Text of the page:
commonly known as Yarrow , comes in a variety of colors, including white, pink, orange and red. Yarrow blooms make excellent cut flowers. If you want to keep your garden full of interest, texture and color, you can deadhead the blooms throughout the summer. An attractive, hardy perennial, yarrow can reach about 3 feet in height. Its aromatic, fine, feathery-cut leaves give the plant a soft, fern-like appearance. Yarrow attracts butterflies, bees and other insects, making it a nice addition to a pollinator garden.
Native to the South Central U.S. and Mexico, Gaura is surprisingly hardy to Zone 6. This sun-lover tolerates not just drought but heat extremely well, thanks to its long taproot. Gaura's blooms last for weeks, and can be cut it back to encourage reblooming. We love "Whirling Butterflies" - the blooms extend to the end of long branches that sway in the breeze, looking indeed like small butterflies. A tap rooted perennial, growing Gaura plants do not like to be moved from place to place, so plant them where you want them to remain for several years.
Daylilies come in thousands of varieties that can be mixed and matched or grown singly for a dramatic mass. They require no more care than lifting the dead leaves in the fall after the first hard frost and dividing every few years when the clumps get thick and crowded.
Purple Coneflowers (also called Echinacea) are American natives that seemingly appear in new colors and varieties every year. Coneflower are extra-special because they self-seed, producing large sweeps of plants or extras to give away. Be sure to leave seedheads up for the winter because they're great for attracting goldfinches. Fun fact: the genus name of purple coneflower comes from the Greek word echino, meaning hedgehog, which refers to its spiny brown central cone.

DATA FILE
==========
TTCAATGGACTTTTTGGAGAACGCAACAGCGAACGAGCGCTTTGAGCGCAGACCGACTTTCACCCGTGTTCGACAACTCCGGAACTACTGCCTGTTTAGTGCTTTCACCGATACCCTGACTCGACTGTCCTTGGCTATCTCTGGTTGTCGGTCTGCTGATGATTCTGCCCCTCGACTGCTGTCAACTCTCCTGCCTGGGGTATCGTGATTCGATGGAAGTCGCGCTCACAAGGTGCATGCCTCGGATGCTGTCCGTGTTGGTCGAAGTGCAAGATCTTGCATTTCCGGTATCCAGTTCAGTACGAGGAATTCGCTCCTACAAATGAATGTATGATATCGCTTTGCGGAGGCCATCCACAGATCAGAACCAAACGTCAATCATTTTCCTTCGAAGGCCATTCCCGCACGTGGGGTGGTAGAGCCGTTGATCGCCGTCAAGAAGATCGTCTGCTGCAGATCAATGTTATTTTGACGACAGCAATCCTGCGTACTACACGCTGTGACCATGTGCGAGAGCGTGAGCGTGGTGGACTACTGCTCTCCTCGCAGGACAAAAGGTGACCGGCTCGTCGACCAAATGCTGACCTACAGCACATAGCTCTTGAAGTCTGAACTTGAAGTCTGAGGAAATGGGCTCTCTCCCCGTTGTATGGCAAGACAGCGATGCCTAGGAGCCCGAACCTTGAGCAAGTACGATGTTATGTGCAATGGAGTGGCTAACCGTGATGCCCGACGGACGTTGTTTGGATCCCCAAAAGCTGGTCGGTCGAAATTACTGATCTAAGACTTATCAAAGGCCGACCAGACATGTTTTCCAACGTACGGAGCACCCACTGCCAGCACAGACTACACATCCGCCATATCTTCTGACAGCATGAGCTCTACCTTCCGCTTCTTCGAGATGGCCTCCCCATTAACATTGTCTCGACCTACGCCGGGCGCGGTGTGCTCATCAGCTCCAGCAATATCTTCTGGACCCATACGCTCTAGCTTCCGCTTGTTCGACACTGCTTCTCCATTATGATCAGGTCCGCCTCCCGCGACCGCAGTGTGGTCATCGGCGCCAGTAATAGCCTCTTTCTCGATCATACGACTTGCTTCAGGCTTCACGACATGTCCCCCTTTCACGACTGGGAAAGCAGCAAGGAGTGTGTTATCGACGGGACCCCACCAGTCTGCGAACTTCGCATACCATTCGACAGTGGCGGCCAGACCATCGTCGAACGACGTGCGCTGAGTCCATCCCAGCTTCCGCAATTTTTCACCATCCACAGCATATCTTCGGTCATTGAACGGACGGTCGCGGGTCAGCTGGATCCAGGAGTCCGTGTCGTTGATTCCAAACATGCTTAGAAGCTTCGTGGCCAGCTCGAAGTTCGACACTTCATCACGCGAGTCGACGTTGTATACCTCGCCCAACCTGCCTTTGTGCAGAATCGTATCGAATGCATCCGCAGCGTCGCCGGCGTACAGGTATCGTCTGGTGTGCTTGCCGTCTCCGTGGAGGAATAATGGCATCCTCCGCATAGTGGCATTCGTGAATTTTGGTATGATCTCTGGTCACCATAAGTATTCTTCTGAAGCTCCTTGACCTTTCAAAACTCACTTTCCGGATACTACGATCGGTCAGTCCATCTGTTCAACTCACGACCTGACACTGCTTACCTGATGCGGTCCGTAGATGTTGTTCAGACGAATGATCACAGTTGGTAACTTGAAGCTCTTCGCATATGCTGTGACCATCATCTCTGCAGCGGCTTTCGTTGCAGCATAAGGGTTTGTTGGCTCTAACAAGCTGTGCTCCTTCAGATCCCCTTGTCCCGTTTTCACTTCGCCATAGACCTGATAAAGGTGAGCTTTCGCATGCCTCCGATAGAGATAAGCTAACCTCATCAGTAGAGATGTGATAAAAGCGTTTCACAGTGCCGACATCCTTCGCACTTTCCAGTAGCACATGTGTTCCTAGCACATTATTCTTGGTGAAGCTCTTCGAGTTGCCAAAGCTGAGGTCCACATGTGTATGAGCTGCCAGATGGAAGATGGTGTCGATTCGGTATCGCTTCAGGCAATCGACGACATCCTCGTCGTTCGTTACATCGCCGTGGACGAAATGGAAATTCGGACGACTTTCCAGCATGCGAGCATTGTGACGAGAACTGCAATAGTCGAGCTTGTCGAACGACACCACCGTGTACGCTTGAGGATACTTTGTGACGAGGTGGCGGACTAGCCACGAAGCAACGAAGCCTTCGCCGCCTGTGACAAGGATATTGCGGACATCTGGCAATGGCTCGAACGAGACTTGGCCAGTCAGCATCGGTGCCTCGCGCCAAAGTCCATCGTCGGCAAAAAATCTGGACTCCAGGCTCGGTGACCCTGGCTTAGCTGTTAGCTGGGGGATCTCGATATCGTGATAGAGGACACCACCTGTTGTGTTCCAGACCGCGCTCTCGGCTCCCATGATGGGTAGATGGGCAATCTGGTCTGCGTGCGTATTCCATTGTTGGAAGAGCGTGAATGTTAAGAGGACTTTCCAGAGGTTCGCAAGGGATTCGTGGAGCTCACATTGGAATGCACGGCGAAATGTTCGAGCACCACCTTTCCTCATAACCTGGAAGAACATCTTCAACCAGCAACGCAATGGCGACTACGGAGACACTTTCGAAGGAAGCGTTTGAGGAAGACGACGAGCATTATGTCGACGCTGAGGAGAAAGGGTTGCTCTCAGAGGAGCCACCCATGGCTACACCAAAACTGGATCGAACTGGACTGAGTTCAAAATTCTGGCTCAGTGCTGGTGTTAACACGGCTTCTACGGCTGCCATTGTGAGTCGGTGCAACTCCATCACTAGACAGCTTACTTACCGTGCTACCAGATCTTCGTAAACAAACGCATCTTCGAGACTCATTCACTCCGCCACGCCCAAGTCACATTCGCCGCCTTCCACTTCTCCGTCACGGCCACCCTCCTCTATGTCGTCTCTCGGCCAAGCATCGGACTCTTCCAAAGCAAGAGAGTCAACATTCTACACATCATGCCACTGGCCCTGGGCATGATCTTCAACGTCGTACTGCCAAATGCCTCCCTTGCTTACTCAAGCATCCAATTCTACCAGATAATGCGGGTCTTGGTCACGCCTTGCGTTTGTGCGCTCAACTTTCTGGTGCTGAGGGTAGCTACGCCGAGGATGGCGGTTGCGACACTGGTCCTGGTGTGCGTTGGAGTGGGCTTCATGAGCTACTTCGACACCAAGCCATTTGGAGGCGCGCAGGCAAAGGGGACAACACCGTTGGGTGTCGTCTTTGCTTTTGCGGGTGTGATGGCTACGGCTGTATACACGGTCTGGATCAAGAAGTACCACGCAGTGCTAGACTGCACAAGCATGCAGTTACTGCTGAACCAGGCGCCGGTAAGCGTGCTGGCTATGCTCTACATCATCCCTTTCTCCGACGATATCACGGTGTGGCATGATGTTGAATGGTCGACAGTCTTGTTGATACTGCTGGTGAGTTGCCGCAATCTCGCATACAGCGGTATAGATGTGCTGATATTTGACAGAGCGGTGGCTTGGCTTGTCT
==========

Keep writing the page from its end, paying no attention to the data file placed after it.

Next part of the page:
Salvias are happiest in full sun. They're only 2-3 tall and wide and won't spread thuggishly throughout the border. Their peak bloom time is Spring, but they will bloom again if spent flowers are removed. The National Arboretum's Scott Aker suggests interplanting early bloomers like 'May Night’ with a late-bloomer like Salvia chamaedryoides.
Salvia attract the wildlife we love - butterflies and hummingbirds - while repelling deer and rabbits.
Lamb's Ears (Stachys)
One of my favorite groundcovers for sunny spots, Lamb's Ears are tough and their silver, (mostly) evergreen leaves make this plant a focal point at the front of the border. The popular variety ‘Helene von Stein’ has foliage that holds up extremely well into late summer and fall. Many gardeners remove this plant's spike-shaped blooms because it helps keep the foliage looking great all season. Lamb's Ears require sun, at least half a day of it.
Care of Lamb's Ears involves minimal watering and removing any rotted foliage, especially in late winter. Notice in the photo right how great it can look as late as December! However, after being covered with snow for extended periods, the leaves do look worse for wear - rotted - but are easily removed, often by simply picking them up.
Ornamental grasses as a group offer lots of drought-tolerant choices. Many perennial grasses prefer full sun, are unbothered by disease, and simply need chopping down in early spring to manage size and width. Look for varieties of grasses such as Schizachyrium, Pennisetum, Panicum, Muhlenbergia, Molina, Miscanthus, Hakonechloa, Festuca, Deschampsia, Chasmanthium, Carex, Calamagrostis, Andropogan and Acorus.
Other Perennials that love the Heat!
- Rudbeckia (Black Eyed Susan)